The first painful loss for LSU that comes to mind from the 2017 season was its upset at home to Troy.

The most impactful loss might have come two weeks before.

In Ed Orgeron's first full season as LSU's head coach, the No. 12 Tigers marched into Davis-Wade Stadium and took their biggest beating of the season, a 37-7 loss to an unranked Mississippi State team.

Orgeron said it was like walking into a hornet's nest. Junior defensive lineman Glen Logan called it an ambush. Whatever it was, it set off a change in the culture at LSU, which, two years later, is No. 2 in the country and on a path toward the College Football Playoff in its first trip back to Starkville since its lopsided loss.

“I didn't have them ready,” Orgeron said. “That was one of the loudest stadiums we played in all year. Not only the cowbells, but the music, the fans were into it. Obviously they played lights out.

“What happens with Mississippi State, they're going to pick one game a year that there's a target on. Always seems to be LSU. They're going to play their best game. We're going to expect their best football game. I'm going to have them better prepared.”

Orgeron wants to make sure the Tigers don’t have a repeat appearance in Starkville. Much has changed within the program since that fateful September night in 2017, most notably, players say, in leadership.

Senior defensive linemen Breiden Fehoko calls it “night and day.”.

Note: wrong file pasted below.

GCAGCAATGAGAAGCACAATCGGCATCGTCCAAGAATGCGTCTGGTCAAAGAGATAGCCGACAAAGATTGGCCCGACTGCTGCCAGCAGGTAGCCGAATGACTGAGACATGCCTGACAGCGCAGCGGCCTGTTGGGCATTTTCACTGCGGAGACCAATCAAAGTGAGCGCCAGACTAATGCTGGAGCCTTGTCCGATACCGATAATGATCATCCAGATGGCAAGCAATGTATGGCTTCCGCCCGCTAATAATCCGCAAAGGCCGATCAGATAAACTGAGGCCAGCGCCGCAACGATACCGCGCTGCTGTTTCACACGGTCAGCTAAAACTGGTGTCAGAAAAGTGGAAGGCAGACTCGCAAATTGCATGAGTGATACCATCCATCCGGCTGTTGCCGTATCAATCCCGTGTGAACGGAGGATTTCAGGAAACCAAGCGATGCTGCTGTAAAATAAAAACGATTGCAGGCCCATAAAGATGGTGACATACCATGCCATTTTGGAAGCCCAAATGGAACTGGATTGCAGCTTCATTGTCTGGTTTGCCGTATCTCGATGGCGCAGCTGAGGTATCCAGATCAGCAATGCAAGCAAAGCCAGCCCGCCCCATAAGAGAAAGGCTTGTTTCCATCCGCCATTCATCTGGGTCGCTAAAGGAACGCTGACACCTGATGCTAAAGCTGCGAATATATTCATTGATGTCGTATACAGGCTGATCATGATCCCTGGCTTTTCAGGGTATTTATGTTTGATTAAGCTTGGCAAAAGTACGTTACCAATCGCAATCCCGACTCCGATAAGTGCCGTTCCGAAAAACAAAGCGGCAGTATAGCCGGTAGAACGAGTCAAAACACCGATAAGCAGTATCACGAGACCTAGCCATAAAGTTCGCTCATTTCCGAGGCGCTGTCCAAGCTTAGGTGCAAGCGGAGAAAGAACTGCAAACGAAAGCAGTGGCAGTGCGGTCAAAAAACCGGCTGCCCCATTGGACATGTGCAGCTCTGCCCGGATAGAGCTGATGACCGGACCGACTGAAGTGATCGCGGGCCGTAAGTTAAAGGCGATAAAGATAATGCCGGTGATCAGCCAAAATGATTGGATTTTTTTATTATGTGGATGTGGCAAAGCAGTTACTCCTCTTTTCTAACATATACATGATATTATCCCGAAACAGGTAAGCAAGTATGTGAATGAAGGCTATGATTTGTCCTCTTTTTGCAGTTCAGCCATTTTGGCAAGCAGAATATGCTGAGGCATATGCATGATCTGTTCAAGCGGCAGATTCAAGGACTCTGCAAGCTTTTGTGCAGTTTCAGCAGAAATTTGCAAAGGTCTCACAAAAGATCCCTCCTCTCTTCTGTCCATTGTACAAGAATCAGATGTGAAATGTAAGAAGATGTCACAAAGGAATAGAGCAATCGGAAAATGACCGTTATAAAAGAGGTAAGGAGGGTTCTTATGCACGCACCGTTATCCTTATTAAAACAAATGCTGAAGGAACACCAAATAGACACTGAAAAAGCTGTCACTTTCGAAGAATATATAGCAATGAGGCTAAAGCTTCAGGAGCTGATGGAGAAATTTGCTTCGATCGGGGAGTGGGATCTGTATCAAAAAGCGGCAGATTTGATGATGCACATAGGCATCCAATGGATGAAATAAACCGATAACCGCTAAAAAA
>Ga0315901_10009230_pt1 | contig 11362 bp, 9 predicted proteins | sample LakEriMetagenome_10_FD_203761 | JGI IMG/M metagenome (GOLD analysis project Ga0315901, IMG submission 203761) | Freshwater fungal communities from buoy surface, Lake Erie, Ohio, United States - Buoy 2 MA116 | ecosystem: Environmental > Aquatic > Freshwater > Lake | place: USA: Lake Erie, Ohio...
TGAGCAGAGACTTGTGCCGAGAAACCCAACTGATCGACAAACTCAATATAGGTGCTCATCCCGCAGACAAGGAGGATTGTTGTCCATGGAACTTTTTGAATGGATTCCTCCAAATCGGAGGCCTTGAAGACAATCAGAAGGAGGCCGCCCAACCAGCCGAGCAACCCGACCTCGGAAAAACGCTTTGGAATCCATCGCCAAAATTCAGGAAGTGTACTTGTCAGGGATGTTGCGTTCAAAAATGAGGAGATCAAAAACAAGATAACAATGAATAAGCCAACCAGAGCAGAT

“It’s player-driven now,” Fehoko said. “I think when you have a team led by players, your coaches can actually do (their) job and just coach. When you’ve got guys who are leading with example, when you’ve got leaders at each position, it makes it so much easier for the coaches to just do their job and just give us the game plan and for us to be accountable for everybody.”

That leadership comes from the top down. Fehoko said players like Joe Burrow, K’Lavon Chaisson, Mike Divinity and Clyde Edwards-Helaire won’t let LSU settle on a win.

Burrow told the team after LSU’s win over Florida last week to not “let good enough get in the way of greatness.” That’s only a glimpse of what Orgeron said he expects from him.

“LSU standard of performance,” Orgeron said. “Joe knows where we want to go. We all know where we want to go. We got to do it one date at a time.”

Burrow is so motivated he was thinking about Tuesday’s padded practice mere hours after Saturday’s game.

“I told him jokingly, I said, ‘I'm glad you're not the head coach; we'd be practicing tomorrow morning,’ ” Orgeron said. “He was kind of PO'd, but I like that. That's what you want your leader to do. That's true leadership."

The Tigers’ leadership has a consistent winning mentality this season, Fehoko said, which is an even bigger chance from two years ago.

Everybody comes in relaxed and does their job. They let the coaches do most of the talking in meetings and fix what they need to fix on the field.

“But you’ve got to treat every game like it’s your last,” Fehoko said. ”You’ve got to treat it like it’s a national championship game. I kind of felt it (on Monday). We came in, you kind of felt like we lost. Everybody’s just kind of really focused. And not in a bad way. We kind of felt like, ‘Let’s move on to the next game. See what we can do to get better.’ You kind of felt it.”

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